Perhaps more than any character in the show, Daenerys has been motivated by the desire to sit upon the Iron Throne. She views the Throne as hers by birthright, and though prior to this season she’s never seen it or the lands it represents, it drives her actions throughout the show. Unfortunately for her, Jon’s claim to the throne takes precedence over her own.

"You are not the father!" Jon Snow's parentage and what it means for 'Game of Thrones'

You see, Daenerys’ claim to the throne rested upon the deaths of her father, both her brothers, and the death of Rhaegar’s children. Since Jon aka Aegon (why did you name both of your sons Aegon, Rhaegar? Why?!) is alive, and the children of Rhaegar and Elia are retroactively bastards thanks to the annulment (also they’re dead), Jon has the best claim.

With Jon  having a better claim to the throne than Daenerys, one has to ask, why did George R. R. Martin put them both in contention for the throne?

What Does this Mean for Game of Thrones?

I find it hard to believe that George R. R. Martin set all this up only to not have any narrative consequences. It’s one thing to hide Jon’s parentage from Jon himself, but to hide it from the readers, even when they’re in Ned’s point of view, is a sure-tell sign that it has big implications. At the same time, we’ve seen that Jon is willing to yield to Dany’s authority, so one has to imagine that he’d give up his claim to her. So why even do this?

Game of Thrones is a series that often plays around with fantasy tropes, subverting the expected heroes (Ned and Robb Stark) and making the “villains” complex and nuanced individuals (Tywin, Jaime, Cersei, Varys, hell even Joffrey has some depth to him). And so it always struck me as odd that the main villain, the White Walkers and their Night King, were largely undeveloped. Even now, at the end of season seven, can anyone tell me what their motivation is beyond “kill everyone” or why that is their motivation beyond “because”? Because even if that is all they’re about, that seems hollow for a show like Game of Thrones which has spent so much time working against the traditional good vs. evil fantasy story. Are we even sure they’re the true antagonist? Maybe they just want to go to the beaches in Dorne…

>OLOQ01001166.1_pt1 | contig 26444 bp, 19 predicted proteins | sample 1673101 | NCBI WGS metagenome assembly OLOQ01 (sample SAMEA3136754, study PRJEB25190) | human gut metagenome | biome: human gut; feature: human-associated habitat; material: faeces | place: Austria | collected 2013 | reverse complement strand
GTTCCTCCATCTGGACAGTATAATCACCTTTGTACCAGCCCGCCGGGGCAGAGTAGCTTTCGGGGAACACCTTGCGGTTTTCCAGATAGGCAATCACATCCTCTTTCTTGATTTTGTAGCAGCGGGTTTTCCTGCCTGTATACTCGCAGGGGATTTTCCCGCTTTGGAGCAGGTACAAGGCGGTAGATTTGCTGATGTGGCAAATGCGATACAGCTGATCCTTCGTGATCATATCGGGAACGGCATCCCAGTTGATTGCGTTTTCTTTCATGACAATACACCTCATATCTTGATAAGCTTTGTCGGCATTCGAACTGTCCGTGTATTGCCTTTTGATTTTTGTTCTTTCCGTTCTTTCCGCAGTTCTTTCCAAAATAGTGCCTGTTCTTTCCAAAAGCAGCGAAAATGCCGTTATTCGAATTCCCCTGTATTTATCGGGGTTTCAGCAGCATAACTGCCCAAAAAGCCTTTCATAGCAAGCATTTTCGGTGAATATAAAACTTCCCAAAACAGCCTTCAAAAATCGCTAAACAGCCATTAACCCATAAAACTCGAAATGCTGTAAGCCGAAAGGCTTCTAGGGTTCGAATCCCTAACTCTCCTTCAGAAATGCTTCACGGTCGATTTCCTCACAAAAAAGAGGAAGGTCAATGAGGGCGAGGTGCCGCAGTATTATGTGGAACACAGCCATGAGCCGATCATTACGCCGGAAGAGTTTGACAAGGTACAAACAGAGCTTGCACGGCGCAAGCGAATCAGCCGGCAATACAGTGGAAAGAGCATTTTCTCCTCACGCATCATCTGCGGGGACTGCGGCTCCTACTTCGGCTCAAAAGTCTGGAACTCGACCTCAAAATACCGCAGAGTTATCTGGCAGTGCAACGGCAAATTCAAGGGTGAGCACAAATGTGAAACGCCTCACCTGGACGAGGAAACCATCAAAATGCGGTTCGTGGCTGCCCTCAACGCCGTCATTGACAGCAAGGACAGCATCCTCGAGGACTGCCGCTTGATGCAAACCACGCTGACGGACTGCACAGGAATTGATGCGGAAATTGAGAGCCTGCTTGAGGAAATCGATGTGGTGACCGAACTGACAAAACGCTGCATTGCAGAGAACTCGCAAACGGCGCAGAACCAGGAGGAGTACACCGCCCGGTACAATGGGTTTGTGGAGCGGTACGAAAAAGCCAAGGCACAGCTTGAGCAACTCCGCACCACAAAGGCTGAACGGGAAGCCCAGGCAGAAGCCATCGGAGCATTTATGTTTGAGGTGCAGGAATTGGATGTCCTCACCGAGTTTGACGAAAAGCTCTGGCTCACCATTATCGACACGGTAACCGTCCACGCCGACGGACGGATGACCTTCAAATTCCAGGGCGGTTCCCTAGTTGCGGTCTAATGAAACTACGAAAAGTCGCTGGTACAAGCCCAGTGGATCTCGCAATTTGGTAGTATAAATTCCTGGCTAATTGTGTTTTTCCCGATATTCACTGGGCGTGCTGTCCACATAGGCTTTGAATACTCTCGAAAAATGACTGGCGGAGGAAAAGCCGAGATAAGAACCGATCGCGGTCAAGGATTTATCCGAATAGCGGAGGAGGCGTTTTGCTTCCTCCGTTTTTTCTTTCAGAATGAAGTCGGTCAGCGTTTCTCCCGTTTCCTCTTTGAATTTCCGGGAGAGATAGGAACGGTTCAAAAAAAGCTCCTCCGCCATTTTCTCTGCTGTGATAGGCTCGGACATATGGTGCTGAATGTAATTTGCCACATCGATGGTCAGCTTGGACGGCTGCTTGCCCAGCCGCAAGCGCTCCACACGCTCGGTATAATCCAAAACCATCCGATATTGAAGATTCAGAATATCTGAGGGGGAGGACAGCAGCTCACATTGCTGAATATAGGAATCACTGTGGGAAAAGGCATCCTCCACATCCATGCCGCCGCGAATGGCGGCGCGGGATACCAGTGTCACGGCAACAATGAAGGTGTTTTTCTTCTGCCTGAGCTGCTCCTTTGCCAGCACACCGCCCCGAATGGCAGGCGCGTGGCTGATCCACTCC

"You are not the father!" Jon Snow's parentage and what it means for 'Game of Thrones'

No, I think Game of Thrones has one final wrinkle to develop. For a long time, I’ve been of the opinion that Dany is actually the “villain” of the story, such as there is one. Think about it, Game of Thrones has played with fantasy tropes, subverting expectations. What better way to tell a story than to make the evil magical being, with their evil dwarf sidekick, destructive dragons and hordes of nameless evil foreigners all likable. Subvert expectations tropes by making us care about them and their goals and providing depths to their culture.  It seems almost fitting if Game of Thrones pulled back the curtain one more time and showed us that while we love these characters, they are human, and flawed, and perhaps want power for power’s sake and aren’t the people we should be rooting for (but maybe we do anyway).

However, I’m not so sure about that theory anymore. Game of Thrones has just six episodes left. Both Cersei and the White Walkers stand, and while I suspect that the Night King’s forces will be dealt with before the back-half of the final season, I’m not so convinced the show can effectively pull off a Daenerys heel-turn in the time we have left.

Additionally, Dany isn’t evil, and while she’s been a bit ruthless and isn’t always one to listen to advice (plus that whole Mereen thing didn’t turn out too great), I have a hard time believing that she’d sit on the Iron Throne and have Drogon and Rhaegal burn everyone else to a crisp. And in this newest episode, I think we get a clue as to her true fate. She laments the existence of the dragonpit, and what it did to the dragons of her ancestors. But she also knows from her experience in Mereen that dragons cannot be completely tamed.

If I were to hazard a guess at the show’s ending, I would now say that Daenerys will likely cede her claim to the throne to Jon, having found that she does not want to sit, imprisoned along with her dragons by the weight of the crown. I think she, Drogon, and Rhaegal will fly off into the sunset. A bittersweet ending, but one I think would be appropriate for the series.

Or they’re all going to get killed by this dude.

"You are not the father!" Jon Snow's parentage and what it means for 'Game of Thrones'